The climate scientist Myles Allen thinks setting "a limit on long-term atmospheric carbon dioxide concentrations merely distracts from the much more immediate challenge of limiting warming to 2 °C." He says the concentration of carbon dioxide is not a control variable we can "meaningfully claim to control", and he questions whether keeping carbon dioxide levels below 350 ppm will avoid more than 2 °C of warming.
Adele Morris, policy director, Climate and Energy Economics Project, Brookings Institution, makes a criticism from the economical-political point of view. She puts emphasis in choosing policies that minimize costs and preserve consensus. She favors a system of green-house gas emissions tax, and emissions trading, as ways to prevent global warming. She thinks that too-ambitious objectives, like the boundary limit on CO2, may discourage such actions.
According to the biologist Cristián Samper, a "boundary that expresses the probability of families of species disappearing over time would better reflect our potential impacts on the future of life on Earth."
Since the industrial revolution, the Earth's nitrogen cycle has been disturbed even more than the carbon cycle. "Human activities now convert more nitrogen from the atmosphere into reactive forms than all of the Earth´s terrestrial processes combined. Much of this new reactive nitrogen pollutes waterways and coastal zones, is emitted back to the atmosphere in changed forms, or accumulates in the terrestrial biosphere." Only a small part of the fertilizers applied in agriculture is used by plants. Most of the nitrogen and phosphorus ends up in rivers, lakes and the sea, where excess amounts stress aquatic ecosystems. For example, fertilizer which discharges from rivers into the Gulf of Mexico has damaged shrimp fisheries because of hypoxia.
The biogeochemist William Schlesinger thinks waiting until we near some suggested limit for nitrogen deposition and other pollutions will just permit us to continue to a point where it is too late. He says the boundary suggested for phosphorus is not sustainable, and would exhaust the known phosphorus reserves in less than 200 years.
Peak phosphorus is a concept to describe the point in time at which the maximum global phosphorus production rate is reached. Phosphorus is a scarce finite resource on earth and means of production other than mining are unavailable because of its non-gaseous environmental cycle. According to some researchers, Earth's phosphorus reserves are expected to be completely depleted in 50–100 years and peak phosphorus to be reached in approximately 2030.
Surface ocean acidity has increased thirty percent since the industrial revolution. About one quarter of the additional carbon dioxide generated by humans is dissolved in the oceans, where it forms carbonic acid. This acidity inhibits the ability of corals, shellfish and plankton to build shells and skeletons. Knock-on effects could have serious consequences for fish stocks. This boundary is clearly interconnected with the climate change boundaries, since the concentration of carbon dioxide in the atmosphere is also the underlying control variable for the ocean acidification boundary.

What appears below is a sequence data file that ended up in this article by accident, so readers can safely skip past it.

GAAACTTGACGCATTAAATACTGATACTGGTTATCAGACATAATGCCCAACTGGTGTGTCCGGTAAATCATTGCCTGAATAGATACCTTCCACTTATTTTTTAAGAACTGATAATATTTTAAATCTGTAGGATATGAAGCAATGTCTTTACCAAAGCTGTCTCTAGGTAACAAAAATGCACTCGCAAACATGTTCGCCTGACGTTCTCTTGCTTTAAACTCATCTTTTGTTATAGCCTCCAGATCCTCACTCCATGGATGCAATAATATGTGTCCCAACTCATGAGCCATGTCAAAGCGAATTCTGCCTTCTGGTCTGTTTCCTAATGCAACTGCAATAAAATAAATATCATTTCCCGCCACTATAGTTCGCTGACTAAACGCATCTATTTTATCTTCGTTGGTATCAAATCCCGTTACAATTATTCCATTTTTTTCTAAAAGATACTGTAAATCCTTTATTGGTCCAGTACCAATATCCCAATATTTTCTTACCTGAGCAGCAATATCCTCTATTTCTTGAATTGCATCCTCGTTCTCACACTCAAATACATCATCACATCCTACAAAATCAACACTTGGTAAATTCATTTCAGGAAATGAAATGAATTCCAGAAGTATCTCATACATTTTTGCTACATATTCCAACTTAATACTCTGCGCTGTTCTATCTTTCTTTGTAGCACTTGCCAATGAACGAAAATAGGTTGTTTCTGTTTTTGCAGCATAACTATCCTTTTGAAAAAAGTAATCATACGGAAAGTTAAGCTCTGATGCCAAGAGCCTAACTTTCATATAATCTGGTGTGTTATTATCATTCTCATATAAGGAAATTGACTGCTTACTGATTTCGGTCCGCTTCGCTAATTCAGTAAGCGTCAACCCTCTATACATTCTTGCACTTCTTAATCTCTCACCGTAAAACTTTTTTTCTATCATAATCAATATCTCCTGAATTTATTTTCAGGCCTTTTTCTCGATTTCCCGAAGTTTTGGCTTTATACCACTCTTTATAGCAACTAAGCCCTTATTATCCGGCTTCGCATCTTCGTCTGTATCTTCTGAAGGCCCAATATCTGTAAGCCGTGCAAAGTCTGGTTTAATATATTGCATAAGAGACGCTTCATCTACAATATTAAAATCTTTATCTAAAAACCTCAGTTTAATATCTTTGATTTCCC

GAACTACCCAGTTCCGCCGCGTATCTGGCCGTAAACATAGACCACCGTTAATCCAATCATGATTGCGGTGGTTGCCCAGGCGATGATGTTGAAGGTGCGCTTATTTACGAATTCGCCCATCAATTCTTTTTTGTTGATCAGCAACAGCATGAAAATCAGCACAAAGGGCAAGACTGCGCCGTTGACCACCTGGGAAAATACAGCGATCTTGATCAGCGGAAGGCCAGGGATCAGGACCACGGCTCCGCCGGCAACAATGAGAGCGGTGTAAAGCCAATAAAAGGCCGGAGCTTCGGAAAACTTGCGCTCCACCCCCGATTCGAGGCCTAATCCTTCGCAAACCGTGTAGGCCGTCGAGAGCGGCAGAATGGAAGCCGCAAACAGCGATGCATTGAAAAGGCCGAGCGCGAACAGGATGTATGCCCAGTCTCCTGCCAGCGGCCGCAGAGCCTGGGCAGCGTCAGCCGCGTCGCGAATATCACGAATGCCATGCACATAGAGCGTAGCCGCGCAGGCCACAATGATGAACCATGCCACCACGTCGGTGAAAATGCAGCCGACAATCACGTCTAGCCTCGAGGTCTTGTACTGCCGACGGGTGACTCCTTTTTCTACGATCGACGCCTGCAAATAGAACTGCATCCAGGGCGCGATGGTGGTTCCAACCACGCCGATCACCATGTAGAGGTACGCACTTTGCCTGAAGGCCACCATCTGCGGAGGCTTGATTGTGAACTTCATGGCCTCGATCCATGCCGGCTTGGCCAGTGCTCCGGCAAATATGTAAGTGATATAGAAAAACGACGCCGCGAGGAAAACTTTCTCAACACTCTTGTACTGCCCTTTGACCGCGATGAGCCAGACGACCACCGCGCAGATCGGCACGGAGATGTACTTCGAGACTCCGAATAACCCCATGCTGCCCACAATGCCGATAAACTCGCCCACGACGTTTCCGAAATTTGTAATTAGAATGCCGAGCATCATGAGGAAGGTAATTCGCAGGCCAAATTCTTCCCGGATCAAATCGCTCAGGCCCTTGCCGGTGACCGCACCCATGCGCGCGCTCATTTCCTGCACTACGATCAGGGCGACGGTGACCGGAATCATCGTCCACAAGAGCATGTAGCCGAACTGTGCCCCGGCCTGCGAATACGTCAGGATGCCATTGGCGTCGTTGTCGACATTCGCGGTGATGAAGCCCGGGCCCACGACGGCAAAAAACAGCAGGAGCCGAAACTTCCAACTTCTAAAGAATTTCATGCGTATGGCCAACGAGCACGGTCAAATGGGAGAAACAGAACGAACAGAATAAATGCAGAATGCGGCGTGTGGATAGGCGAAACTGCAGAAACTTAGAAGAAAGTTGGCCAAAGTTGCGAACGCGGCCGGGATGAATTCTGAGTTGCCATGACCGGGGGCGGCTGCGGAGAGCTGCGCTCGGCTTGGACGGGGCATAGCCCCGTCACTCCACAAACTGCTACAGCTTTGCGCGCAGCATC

The ocean chemist Peter Brewer thinks "ocean acidification has impacts other than simple changes in pH, and these may need boundaries too."
The environment advisor Steve Bass says research tells us that "the sustainability of land use depends less on percentages and more on other factors. For example, the environmental impact of 15 per cent coverage by intensively farmed cropland in large blocks will be significantly different from that of 15 per cent of land farmed in more sustainable ways, integrated into the landscape. The boundary of 15 per cent land-use change is, in practice, a premature policy guideline that dilutes the authors' overall scientific proposition. Instead, the authors might want to consider a limit on soil degradation or soil loss. This would be a more valid and useful indicator of the state of terrestrial health."
Human pressures on global freshwater systems are having dramatic effects. The freshwater cycle is another boundary significantly affected by climate change. Freshwater resources, such as lakes and aquifers, are usually renewable resources which naturally recharge (the term fossil water is sometimes used to describe aquifers which don't recharge). Overexploitation occurs if a water resource is mined or extracted at a rate that exceeds the recharge rate. Recharge usually comes from area streams, rivers and lakes. Forests enhance the recharge of aquifers in some locales, although generally forests are a major source of aquifer depletion. Depleted aquifers can become polluted with contaminants such as nitrates, or permanently damaged through subsidence or through saline intrusion from the ocean. This turns much of the world's underground water and lakes into finite resources with peak usage debates similar to oil. Though Hubbert's original analysis did not apply to renewable resources, their overexploitation can result in a Hubbert-like peak. A modified Hubbert curve applies to any resource that can be harvested faster than it can be replaced.